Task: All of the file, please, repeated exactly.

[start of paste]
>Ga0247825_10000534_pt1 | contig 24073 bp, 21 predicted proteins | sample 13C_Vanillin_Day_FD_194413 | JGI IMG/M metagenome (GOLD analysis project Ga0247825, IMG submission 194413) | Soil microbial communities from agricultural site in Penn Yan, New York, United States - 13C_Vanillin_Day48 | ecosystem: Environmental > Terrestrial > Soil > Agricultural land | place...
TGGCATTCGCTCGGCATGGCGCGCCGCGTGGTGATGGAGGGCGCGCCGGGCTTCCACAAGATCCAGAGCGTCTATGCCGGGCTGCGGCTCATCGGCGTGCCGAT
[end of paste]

>Ga0247825_10000534_pt1 | contig 24073 bp, 21 predicted proteins | sample 13C_Vanillin_Day_FD_194413 | JGI IMG/M metagenome (GOLD analysis project Ga0247825, IMG submission 194413) | Soil microbial communities from agricultural site in Penn Yan, New York, United States - 13C_Vanillin_Day48 | ecosystem: Environmental > Terrestrial > Soil > Agricultural land | place...
TGGCATTCGCTCGGCATGGCGCGCCGCGTGGTGATGGAGGGCGCGCCGGGCTTCCACAAGATCCAGAGCGTCTATGCCGGGCTGCGGCTCATCGGCGTGCCGAT